Once again I received a lovely warm welcome from all the helpful and cheery staff in this spacious and modern venue.
Normally for their Best In Stand-up events there is an a la carte menu, but on Sundays the Comedy Store make pizza! So last night the pizza menu was out, and although it doesn't offer a huge choice of toppings, the price is very reasonable and even more so if you buy a 'Meal Deal' with your ticket which also books you a reserved seat in the theatre too. There is a well stocked bar, but they don't offer hot beverages; however, I did ask if they could make me a cup of tea (as I had seen staff brewing up for themselves) and they willingly and happily obliged.
This was Easter Sunday, a day that I had thought might actually be quite quiet. How wrong I was. The stage level seating was full with even a few on the balcony, proving that comedy is big and serious business.
I don't think though that I will ever be able to reconcile myself to audience members bringing enormous jugs of beer into the auditorium and glass bottles of alcohol of all varieties, as well as just getting up and going to the bar or toilet just whenever the mood takes them regardless of what is happening on stage. Coming from a theatre background I find this behaviour most disrespectful and off-putting. However the comedians are used to this and for them I assume it must be normal and acceptable.
The other thing which, again because of my background I suspect, really irritated me was that the show didn't actually start at the advertised time, and the interval wasn't the length it was supposed to be. Time is a notional fluid. Advertised as a 7:30pm start, no-one seemed in the slightest concerned that they only decided to close the doors and dim the lights at 7:45pm, and even then some still walked out to the bar for more drinks. And the interval is advertised as 15 or 20 minutes... so even the compere couldn't decide! It was 32 minutes. I only mention this because if, like me, you live a distance away from the Comedy Store and you have to rely on public transport on a Bank Holiday, then every second counts.
However, now to the comedians themselves.
Last night saw four men take the stage; the MC - or Compere as they like to call it - and three acts. What amazed me more than anything was the similarity of all their material. There were other little bits thrown in the mix too, but basically all four talked and made jokes about two main subjects, and two sub-subjects. The first of these was getting old. All four of them mentioned their age, and how 'at a certain age' or 'when you get to my time of life' etc, and then processed to try and be funny on that premise; some with more success than others. The second was marriage and fatherhood. Again all four mentioned this topic and brought their own version of married life and / or being a dad into their set. These two main themes were peppered with liberal sprinklings of two other subjects; the first being food. Again, all four managed somehow to bring this topic up and one even made a whole routine about how fussy an eater he was. And finally, all four again made reference to a party of young Dutch men on the front row, who took the whole evening on the chin, but they really must have been a little fed up with EVERY comedian making reference to them.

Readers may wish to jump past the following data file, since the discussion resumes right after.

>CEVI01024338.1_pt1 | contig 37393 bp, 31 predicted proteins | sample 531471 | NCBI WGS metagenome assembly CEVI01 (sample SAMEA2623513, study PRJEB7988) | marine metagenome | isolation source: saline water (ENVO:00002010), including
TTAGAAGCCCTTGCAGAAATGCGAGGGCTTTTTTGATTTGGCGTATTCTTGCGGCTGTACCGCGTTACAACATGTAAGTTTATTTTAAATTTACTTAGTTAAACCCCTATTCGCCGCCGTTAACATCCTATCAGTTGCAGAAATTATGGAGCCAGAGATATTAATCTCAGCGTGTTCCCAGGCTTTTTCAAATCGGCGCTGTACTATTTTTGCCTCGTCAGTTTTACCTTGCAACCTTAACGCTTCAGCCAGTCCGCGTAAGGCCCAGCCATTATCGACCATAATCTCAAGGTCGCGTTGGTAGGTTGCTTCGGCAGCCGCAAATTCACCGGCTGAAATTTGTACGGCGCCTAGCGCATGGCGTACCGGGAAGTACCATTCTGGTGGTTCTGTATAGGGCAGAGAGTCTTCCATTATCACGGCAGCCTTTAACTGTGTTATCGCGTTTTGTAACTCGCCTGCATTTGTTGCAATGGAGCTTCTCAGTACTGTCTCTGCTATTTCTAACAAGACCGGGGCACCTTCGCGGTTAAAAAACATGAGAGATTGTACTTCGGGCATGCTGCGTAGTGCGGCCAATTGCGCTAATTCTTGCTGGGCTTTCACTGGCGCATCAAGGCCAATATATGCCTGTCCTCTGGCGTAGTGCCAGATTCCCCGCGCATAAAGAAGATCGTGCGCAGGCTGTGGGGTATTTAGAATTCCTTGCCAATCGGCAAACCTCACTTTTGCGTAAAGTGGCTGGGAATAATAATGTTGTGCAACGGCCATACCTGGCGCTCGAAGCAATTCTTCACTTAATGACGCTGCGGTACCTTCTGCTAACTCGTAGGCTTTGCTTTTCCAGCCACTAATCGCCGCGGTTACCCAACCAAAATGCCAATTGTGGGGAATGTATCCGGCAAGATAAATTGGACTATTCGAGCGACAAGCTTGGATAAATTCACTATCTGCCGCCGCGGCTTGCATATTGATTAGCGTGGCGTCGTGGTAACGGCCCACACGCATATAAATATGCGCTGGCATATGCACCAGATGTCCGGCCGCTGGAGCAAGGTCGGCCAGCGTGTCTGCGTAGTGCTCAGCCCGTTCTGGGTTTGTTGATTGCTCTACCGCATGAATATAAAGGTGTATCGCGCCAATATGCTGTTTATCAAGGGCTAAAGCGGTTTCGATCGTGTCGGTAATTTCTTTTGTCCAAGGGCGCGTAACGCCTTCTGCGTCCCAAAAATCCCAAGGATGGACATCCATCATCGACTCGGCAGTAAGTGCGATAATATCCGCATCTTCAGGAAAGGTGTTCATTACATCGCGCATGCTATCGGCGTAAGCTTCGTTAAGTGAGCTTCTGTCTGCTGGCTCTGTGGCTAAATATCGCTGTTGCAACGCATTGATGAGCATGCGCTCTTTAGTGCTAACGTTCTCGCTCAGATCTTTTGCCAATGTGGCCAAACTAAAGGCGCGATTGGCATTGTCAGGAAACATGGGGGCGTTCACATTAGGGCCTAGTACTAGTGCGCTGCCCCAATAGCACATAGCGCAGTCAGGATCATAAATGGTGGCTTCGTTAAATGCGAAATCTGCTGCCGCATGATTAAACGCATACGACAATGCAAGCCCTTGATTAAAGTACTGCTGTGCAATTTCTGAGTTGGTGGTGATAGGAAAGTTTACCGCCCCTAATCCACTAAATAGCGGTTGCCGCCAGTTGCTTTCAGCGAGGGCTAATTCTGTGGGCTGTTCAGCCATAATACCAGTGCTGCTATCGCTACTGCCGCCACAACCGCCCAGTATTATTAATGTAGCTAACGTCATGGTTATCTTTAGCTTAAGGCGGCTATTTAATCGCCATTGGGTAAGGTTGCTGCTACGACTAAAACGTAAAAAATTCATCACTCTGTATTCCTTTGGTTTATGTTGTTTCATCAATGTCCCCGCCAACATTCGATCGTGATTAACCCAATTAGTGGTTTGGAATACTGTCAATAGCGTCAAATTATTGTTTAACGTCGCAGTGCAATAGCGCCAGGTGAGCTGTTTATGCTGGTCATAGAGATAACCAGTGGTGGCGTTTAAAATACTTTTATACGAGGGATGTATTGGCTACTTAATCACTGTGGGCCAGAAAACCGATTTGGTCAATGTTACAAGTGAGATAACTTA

What was interesting about this was that with very similar material, rather than actually laughing myself, I tried to watch and judge the audience reactions to what were basically similar jokes but told in very different ways. And the audience gave their greatest appreciation to Jason Cook; and I have to admit, he was the funniest last night.
The compere was Toby Hadoke, and sandwiched either side of Cook were Danny McLoughlin, and the headline act of the evening, Alun Cochrane.
This basically gave you a very nice mathematical equation of A+L+AN=A+L. I'll let you all puzzle over that for a minute.. Ok, enough, now I'll explain!! A is 'angry'; L is 'laid-back' and AN is 'animated'. Hadoke's style, at least last night was to get very angry with life and his lot, while McLoughlin was laid -back and soothing, leaving the end of the first act with a very animated and energetic Cook. The second half started with an even more angry rant from Hadoke before the waters calmed completely for the dead-pan style of Cochrane; who, if he had been any more laid back he'd have been on the floor. In his own words, he is not a natural ray of sunshine.
I really like the Comedy Store, and I love a good laugh - who doesn't?! - But one things puts me off venturing there, or indeed any similar venue, on a regular basis; the swearing. Watching family friendly comedy on TV is great, but nothing can compare with the live atmosphere and the ad libs of a live gig. However, I really and truly do not understand why every comedian seems to think that dropping the F-bomb and using many other swear words in their everyday speech on stage is acceptable. It simply isn't. I don't like it, and never have done. Even Alun Cochrane, whom I knew only from a couple of TV appearances, was not immune from this and as such was not anywhere near as good live. Remove the profanities and let the material stand up in its own right. A joke is funny without it, honestly!
Reviewer: Mark Dee
Reviewed: 27th March 2016